- --- In mathforfun@yahoogroups.com, "brianejensen" <brianejensen@p...>

wrote:> Most of the math I see including these absolute values has no

Brian,

> purpose. But understanding graphs is very important.

>

> [snip]

>

> So much math is worthless, yet when students get out of school,

> they don't know how to calculate the important things.

>

So far in this group you've called factoring and the quadratic formula

worthless and/or uninteresting, and declined (aside from one sentence

about graphs above) to say what mathematics you yourself use regularly

or find important. Judging from your posts, much of mathematics *is*

useless or uninteresting *to you*; that's your business. However, when

you make these comments as if they were factual, it seems an attempt

(perhaps unconscious) to instill students with mistrust or contempt of

theoretical considerations. (Perhaps you're aiming at plodding and/or

ignorant school teachers, but if so you're shooting wide of the mark.)

You've mentioned software on multiple occasions, but seem to ignore

that fact that someone had to write the software, and therefore had to

understand how mathematics works theoretically and be able to verify

that the software does what it claims to do. I'd be sorry to see

students oblivious to the fact that computers are tools (not thinking

machines), and taught to treat all computer answers as definitive.

Training students to use a particular piece of software instead of

teaching them to think with logic, clarity, and organization would be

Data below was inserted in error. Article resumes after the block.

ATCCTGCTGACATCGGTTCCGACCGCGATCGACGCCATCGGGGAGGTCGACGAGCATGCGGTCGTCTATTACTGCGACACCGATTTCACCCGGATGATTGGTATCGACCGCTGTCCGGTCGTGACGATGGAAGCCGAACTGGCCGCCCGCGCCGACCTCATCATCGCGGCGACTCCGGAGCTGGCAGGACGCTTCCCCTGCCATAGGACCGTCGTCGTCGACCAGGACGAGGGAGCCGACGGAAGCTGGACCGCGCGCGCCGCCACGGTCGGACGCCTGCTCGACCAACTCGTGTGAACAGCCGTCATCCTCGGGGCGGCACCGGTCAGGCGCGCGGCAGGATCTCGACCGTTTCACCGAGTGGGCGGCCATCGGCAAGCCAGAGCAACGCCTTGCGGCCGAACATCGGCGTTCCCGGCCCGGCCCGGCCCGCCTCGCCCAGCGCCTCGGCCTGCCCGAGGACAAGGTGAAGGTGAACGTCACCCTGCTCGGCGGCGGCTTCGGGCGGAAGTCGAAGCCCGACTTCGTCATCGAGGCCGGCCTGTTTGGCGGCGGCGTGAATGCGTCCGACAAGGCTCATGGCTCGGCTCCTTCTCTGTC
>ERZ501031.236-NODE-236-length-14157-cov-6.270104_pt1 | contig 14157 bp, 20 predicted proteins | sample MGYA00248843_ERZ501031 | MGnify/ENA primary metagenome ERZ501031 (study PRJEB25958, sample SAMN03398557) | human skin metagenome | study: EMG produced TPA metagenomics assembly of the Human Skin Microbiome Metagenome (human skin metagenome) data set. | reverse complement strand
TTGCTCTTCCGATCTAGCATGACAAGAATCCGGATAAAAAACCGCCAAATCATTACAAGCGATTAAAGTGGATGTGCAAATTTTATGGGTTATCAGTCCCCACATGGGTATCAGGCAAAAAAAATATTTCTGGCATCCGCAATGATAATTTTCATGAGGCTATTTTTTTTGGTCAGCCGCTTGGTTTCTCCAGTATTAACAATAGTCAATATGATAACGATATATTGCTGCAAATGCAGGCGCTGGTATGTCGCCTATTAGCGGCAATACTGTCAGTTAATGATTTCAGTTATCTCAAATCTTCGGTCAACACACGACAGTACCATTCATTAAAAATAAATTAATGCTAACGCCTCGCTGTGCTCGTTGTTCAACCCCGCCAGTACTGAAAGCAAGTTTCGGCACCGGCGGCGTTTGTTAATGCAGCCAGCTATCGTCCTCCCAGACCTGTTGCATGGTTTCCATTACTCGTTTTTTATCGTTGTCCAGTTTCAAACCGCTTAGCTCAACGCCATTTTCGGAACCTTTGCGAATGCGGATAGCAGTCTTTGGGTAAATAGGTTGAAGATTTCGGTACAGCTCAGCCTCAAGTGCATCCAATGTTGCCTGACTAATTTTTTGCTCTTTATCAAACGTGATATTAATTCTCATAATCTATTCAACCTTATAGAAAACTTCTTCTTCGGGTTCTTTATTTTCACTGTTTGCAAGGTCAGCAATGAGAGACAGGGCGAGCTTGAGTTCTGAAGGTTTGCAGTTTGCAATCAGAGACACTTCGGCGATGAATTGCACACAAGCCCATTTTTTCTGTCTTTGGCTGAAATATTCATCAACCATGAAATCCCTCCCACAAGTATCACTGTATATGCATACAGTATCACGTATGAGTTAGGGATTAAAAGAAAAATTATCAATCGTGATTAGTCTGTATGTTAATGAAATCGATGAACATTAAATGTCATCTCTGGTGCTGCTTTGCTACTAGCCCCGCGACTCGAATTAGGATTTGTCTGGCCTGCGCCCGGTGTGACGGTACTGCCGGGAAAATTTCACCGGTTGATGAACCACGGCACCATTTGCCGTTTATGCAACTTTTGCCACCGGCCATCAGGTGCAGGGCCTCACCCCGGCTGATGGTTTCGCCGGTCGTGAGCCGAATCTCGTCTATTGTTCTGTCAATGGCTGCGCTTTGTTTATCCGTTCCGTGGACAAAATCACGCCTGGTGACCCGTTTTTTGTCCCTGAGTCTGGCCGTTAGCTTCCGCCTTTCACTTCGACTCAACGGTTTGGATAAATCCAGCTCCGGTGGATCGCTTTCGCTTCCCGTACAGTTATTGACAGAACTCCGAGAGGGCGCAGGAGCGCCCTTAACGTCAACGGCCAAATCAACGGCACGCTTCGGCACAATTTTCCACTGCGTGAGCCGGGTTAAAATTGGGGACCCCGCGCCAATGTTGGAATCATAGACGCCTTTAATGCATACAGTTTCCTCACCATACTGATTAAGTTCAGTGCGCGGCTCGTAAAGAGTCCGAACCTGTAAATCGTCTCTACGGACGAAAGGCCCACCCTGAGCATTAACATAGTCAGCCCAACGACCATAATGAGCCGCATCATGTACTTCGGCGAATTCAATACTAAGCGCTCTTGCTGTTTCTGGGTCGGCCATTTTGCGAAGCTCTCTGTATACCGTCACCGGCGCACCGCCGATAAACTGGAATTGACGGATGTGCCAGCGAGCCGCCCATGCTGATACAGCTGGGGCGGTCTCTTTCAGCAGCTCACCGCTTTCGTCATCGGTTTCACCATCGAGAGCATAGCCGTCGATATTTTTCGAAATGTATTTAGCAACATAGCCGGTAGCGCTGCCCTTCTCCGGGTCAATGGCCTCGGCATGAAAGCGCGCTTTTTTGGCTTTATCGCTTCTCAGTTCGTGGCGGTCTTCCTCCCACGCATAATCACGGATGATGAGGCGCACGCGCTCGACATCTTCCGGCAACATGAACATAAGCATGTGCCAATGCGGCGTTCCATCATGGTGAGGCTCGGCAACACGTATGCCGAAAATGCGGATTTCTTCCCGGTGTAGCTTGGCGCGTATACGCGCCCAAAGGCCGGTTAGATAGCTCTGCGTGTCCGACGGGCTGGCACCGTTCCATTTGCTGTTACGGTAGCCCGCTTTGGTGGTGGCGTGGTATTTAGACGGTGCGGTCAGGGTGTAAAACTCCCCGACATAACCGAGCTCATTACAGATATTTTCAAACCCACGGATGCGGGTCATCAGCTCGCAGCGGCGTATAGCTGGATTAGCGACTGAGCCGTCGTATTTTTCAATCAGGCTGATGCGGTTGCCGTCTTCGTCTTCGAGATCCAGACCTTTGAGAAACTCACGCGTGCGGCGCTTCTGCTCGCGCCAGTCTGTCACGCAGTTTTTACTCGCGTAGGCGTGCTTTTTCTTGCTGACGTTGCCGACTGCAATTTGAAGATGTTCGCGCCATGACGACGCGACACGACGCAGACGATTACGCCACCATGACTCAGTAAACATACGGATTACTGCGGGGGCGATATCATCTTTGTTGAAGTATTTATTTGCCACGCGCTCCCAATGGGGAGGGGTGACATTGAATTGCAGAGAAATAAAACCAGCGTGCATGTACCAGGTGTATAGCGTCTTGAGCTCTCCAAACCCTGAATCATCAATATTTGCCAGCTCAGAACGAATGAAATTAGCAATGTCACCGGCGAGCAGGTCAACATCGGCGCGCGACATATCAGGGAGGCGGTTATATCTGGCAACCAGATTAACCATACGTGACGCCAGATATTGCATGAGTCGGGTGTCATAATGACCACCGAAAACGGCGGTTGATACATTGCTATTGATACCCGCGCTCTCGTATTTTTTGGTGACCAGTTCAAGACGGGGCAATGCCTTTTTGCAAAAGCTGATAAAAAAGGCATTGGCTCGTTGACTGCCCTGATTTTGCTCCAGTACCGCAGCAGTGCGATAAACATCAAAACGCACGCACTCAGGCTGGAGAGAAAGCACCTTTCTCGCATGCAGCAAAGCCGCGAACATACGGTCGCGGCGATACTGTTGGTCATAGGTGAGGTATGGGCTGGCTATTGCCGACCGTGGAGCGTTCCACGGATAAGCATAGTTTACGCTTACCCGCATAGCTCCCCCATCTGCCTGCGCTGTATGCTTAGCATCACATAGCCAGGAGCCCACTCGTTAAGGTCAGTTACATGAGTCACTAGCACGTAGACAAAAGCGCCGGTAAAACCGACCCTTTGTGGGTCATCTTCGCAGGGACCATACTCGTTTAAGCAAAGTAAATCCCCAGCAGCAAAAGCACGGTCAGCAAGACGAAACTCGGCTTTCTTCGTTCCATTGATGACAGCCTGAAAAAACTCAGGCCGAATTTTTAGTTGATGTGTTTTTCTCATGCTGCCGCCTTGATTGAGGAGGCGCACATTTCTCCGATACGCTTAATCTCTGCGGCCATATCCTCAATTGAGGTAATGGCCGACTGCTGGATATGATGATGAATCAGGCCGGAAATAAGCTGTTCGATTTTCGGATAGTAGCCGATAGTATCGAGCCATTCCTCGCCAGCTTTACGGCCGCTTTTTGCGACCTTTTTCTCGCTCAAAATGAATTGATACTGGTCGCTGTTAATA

an educational disaster, in my opinion.

vcamt1510's absolute value questions may not have direct mathematical

relevance, but they serve at least two obvious pedagogical purposes:

* Applying a definition recursively.

* Organizing cases.

In my experience, students are often surprised that W-shaped graphs

can be described by a single formula, so a third result might be

"breaking down conceptual misperceptions".

Regards,

adh - Well said, adh. As for myself, I was wondering why someone who

thinks "so much math is worthless" would even be a member of this

group.

As I think I've mentioned before, I'll be teaching a class called

Introduction to Brownian Motion and Stochastic Calculus next

semester. It will be the most advanced and theoretical class I have

so far taught in my short career. And yet, I've been told by fellow

faculty that most of my students will not be math majors. They will

be finance majors, biologists, and other applied scientists.

For whatever reason, these "real world" folks find this kind of math

useful. And you can rest assured that they all will know how to

factor, apply the quadratic equation, and deal with absolute values.

The idea that these tools are worthless is just so incredibly naive.

I want to write more, but I feel I'm probably wasting my "breath".

Also, comments like this probably deserve less attention than

they've gotten. So enough said. But hopefully younger members of the

group will come to their own, independent conclusions about the

value and interrelationship of all parts mathematics.

--- In mathforfun@yahoogroups.com, adh_math <no_reply@y...> wrote:

>

> --- In mathforfun@yahoogroups.com, "brianejensen"

<brianejensen@p...>

> wrote:

> > Most of the math I see including these absolute values has no

> > purpose. But understanding graphs is very important.

> >

> > [snip]

> >

> > So much math is worthless, yet when students get out of school,

> > they don't know how to calculate the important things.